Again, these enable and disable functions 225 are embodied through different software subroutines as seen by software above the low level VRIS layer 270. The subroutines accept parameter(s) that configure the capture of the data itself 429; the name of the subroutine implies what data subtype is being operated on. For example, if one task enables a particular data subtype, all tasks 392 and 394 subscribing to the corresponding Virtual Source 272 will start receiving (229) the resulting messages 429 from the data subtype. A different task could disable that same subtype, and all subscribed tasks would stop receiving from that data subtype.
As one implementation method, the enable and disable functions 225 insert special messages, known as START 425 and STOP 431 messages or op-codes, into the virtual data source message stream 420 to mark the start and end of actual data 429, respectively.
The low level 270 must do its own initialization of its data structures, or buffers 300, in an appropriate manner. This manner could simply involve an initialization portion 430 (of the task code 280) of each sourcing task 272 that is the true sender 440 of each virtual source data 429. When an enable subroutine is called, the low level VRIS layer virtual source 272 or subtype initializes itself (440) for collecting the desired data or data subtype. In one implementation method, the source manager 410, in the low level interface 228, is the one actually turning ON or OFF the individual ISR/drivers, message generators, or demodulators 440. The initialization process entails starting up the appropriate software resources (ISRs) 440, signaling particular applications specific integrated circuits ICs (ASICs) or processors. Once the initialization process is complete, the source 272 also sends a generic START message 425 to all tasks 392 and 394 subscribed to the corresponding Virtual Source 272 or its data subtype (including the one that enabled the source, if it had subscribed), to inform them that this data source 440 or its subtype has started to collect data. All START messages 425 occur after an enable call is executed for that particular data source 440 or subtype and are sent as a normal (non-priority) message.
Likewise, when a disable subroutine is called, the virtual sourcing task 272 in the low level VRIS layer 270 ceases to collect data from that data source 440 or data subtype. It also sends a generic STOP message 431 to all the tasks 392 and 394 subscribed to the corresponding virtual source 272 (including the one that enabled it, if it had subscribed) to inform them that this data source 440 or its subtype has been terminated. However, STOP messages 431 occur in response to disable calls and are sent as priority messages. The priority (!) aspect of the message guarantees that the STOP message 431 will be seen before any "old" pending data messages have been sent to the task but have not yet been retrieved from the message queue (messages may be waiting in the task message queues of any of the subscribing tasks 392 and 394). By definition, a priority STOP message 431 will be received in front of, any unprocessed message from that particular data source 440/272, so that the receiving task 392 or 394 can distinguish between messages coming from old and new enabled sessions. Messages between a new STOP and an old START can thus be easily discarded. In this way, a subscribing task can avoid processing asynchronous data messages that occurred before another task stopped the source subtype.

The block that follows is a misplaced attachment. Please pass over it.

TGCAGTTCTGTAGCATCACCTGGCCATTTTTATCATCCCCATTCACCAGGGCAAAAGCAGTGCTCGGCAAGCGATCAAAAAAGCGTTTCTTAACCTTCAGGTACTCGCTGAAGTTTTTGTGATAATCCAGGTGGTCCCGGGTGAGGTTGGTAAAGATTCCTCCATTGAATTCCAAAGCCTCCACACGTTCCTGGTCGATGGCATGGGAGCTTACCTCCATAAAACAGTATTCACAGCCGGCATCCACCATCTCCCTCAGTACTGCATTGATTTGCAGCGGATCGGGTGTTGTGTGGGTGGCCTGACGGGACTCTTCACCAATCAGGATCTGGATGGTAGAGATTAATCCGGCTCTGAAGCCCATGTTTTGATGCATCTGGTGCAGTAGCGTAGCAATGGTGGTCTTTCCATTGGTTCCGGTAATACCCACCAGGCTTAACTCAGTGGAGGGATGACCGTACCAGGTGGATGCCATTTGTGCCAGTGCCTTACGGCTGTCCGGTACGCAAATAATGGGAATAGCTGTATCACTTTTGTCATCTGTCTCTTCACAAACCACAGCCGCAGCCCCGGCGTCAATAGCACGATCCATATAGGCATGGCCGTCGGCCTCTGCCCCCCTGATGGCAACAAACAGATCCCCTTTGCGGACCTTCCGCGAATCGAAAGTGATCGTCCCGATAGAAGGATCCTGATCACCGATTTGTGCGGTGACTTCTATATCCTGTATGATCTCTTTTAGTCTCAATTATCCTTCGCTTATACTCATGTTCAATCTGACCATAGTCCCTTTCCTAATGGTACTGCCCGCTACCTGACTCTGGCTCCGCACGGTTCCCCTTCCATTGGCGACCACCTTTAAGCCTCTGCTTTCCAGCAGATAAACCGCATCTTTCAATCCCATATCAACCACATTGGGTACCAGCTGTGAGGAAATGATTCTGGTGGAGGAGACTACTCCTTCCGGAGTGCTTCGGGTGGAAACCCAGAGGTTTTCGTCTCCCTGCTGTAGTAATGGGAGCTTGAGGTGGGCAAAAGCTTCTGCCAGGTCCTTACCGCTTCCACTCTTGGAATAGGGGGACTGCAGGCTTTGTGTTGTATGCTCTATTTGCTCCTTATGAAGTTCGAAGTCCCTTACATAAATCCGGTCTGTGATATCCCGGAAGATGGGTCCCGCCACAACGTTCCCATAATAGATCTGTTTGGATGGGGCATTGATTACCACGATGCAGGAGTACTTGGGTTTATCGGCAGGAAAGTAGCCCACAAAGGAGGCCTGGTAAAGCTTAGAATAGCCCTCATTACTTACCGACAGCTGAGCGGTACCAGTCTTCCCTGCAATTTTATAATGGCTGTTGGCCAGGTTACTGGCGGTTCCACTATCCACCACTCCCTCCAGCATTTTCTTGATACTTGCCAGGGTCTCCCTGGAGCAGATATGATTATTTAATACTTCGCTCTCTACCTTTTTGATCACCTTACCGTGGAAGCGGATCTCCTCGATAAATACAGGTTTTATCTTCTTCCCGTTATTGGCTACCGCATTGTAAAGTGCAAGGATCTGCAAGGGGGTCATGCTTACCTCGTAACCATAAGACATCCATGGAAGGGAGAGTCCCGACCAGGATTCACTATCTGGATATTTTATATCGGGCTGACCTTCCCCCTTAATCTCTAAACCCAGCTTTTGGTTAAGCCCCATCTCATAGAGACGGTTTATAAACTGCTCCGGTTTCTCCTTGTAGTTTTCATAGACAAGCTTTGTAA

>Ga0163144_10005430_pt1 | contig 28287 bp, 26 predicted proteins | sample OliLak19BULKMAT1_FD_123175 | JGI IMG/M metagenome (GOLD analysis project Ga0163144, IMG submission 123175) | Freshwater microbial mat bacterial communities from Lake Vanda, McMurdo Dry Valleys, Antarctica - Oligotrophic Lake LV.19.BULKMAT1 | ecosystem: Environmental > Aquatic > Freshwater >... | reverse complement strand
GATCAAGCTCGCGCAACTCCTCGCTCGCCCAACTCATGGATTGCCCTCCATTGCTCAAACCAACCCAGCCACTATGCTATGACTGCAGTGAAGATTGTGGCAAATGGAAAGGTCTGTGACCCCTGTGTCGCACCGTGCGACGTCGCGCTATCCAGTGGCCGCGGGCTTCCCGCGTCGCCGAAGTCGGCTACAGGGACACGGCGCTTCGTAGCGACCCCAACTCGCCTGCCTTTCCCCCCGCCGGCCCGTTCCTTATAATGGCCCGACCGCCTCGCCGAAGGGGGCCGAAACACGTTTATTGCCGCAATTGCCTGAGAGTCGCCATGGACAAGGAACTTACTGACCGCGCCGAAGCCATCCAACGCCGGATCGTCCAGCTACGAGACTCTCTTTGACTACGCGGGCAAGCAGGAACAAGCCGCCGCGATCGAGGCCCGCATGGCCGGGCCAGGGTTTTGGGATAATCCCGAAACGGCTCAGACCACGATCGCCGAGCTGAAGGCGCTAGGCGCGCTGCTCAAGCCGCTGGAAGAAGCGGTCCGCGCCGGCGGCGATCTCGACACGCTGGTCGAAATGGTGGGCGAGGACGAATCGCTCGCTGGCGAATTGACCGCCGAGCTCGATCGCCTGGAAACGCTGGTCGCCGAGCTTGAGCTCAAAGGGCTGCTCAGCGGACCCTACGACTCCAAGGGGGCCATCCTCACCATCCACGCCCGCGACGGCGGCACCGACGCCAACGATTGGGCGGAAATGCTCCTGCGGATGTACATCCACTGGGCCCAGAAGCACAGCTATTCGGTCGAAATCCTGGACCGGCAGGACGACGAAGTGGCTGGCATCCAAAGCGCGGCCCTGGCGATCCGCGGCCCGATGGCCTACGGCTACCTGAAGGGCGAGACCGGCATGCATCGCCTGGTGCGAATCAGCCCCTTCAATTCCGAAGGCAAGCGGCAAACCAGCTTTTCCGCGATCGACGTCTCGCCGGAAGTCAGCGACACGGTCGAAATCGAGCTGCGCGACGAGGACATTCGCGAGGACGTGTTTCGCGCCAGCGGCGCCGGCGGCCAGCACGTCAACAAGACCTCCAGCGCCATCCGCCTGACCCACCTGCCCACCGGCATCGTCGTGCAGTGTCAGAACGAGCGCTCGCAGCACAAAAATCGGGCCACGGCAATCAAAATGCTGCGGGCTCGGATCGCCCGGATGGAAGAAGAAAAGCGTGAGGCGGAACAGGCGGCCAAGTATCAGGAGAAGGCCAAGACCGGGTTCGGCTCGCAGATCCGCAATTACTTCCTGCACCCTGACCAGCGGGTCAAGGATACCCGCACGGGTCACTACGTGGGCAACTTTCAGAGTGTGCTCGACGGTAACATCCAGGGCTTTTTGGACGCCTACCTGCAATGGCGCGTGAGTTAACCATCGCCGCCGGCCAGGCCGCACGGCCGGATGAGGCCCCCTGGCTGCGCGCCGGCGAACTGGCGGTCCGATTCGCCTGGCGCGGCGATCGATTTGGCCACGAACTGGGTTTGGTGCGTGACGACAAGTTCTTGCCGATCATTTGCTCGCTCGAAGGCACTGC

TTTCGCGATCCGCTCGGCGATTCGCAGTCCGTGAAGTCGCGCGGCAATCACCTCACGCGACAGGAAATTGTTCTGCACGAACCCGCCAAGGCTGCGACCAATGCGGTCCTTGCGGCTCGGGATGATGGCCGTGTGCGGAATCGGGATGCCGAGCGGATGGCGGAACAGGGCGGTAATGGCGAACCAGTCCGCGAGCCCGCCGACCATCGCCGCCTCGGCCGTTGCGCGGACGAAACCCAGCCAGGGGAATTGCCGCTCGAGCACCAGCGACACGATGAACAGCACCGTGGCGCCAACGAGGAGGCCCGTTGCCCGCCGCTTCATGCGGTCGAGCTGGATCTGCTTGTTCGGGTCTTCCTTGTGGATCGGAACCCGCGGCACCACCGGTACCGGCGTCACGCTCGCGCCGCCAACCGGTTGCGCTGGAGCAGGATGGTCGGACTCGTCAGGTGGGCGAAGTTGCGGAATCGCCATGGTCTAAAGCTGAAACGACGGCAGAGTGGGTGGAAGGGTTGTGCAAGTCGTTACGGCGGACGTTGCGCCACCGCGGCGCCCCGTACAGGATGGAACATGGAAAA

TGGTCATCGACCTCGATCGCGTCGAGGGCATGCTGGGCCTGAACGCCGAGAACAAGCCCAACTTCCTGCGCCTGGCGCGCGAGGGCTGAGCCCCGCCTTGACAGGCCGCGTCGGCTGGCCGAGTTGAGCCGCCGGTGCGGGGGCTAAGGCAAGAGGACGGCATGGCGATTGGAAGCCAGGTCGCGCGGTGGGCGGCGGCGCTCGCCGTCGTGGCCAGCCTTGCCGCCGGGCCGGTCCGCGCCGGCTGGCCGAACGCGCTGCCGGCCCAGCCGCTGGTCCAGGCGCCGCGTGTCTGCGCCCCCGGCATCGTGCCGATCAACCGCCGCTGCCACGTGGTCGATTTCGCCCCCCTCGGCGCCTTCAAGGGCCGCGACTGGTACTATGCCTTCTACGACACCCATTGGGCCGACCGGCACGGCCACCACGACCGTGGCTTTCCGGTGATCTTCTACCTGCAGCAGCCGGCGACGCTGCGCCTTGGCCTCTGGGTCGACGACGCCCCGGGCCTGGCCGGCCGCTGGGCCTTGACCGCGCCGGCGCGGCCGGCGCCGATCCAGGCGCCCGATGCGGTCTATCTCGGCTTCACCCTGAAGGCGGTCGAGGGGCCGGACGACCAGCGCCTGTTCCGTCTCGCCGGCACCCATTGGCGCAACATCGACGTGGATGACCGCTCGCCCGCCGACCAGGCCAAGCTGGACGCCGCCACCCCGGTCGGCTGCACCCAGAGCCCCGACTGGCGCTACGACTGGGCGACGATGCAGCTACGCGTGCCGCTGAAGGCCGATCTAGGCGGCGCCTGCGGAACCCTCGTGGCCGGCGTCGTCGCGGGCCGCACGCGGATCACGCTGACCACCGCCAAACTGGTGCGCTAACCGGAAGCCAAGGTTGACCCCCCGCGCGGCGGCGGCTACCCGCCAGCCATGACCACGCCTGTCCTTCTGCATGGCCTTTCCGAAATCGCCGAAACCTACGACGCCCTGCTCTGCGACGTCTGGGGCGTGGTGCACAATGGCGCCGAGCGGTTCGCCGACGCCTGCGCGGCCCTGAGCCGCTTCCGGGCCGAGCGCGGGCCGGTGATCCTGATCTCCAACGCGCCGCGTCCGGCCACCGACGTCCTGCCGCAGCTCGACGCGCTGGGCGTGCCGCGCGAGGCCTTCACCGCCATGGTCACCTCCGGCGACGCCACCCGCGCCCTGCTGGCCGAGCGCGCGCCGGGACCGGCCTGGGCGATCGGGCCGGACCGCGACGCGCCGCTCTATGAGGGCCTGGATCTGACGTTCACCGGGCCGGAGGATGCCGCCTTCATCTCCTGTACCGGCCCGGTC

However, some virtual sources are unique and are not ISR/driver combinations 440. These unique virtual sources are continuous in nature and thus, do not require enable/disable functions 225. Subsequently, these sources do not have explicit START and STOP messages within their message streams.
Specifically, the Radio Status virtual source is an internally generated source of messages that behaves as if it were a virtual source that can be subscribed to but has no start and stop capability. Thus, after being enabled upon power-up, the Radio Status virtual source runs continuously. Tasks that subscribe to the Radio Status virtual source would then receive all messages without explicitly enabling the source.
In summary, a virtual source captures data and sends it, along with a VRIS formatted header, to the message queues of all the tasks that had previously subscribed to the source, after the source has been enabled by that task or another task. The subscribed task will continue receiving the data until the subscribed task cancels the subscription or the source stops collecting data when it has been disabled by that task or another task.
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|U.S. Classification||709/236, 709/201|
|International Classification||G06F13/38, G06F9/46|
|Cooperative Classification||G06F13/387, G06F9/544|
|European Classification||G06F9/54F, G06F13/38A4|
|Jun 30, 1992||AS||Assignment|
Owner name: MOTOROLA, INC., ILLINOIS
Free format text: ASSIGNMENT OF ASSIGNORS INTEREST.;ASSIGNORS:WEISS, KARL R.;ENSOR, KAREN J.;DESRUISSEAUX, MARC S.;AND OTHERS;REEL/FRAME:006204/0167
Effective date: 19920630
|Feb 6, 1998||FPAY||Fee payment|
Year of fee payment: 4
|Apr 29, 2002||FPAY||Fee payment|
Year of fee payment: 8
|Apr 26, 2006||FPAY||Fee payment|
Year of fee payment: 12
|Apr 6, 2011||AS||Assignment|
Free format text: CHANGE OF NAME;ASSIGNOR:MOTOROLA, INC;REEL/FRAME:026081/0001
Effective date: 20110104
Owner name: MOTOROLA SOLUTIONS, INC., ILLINOIS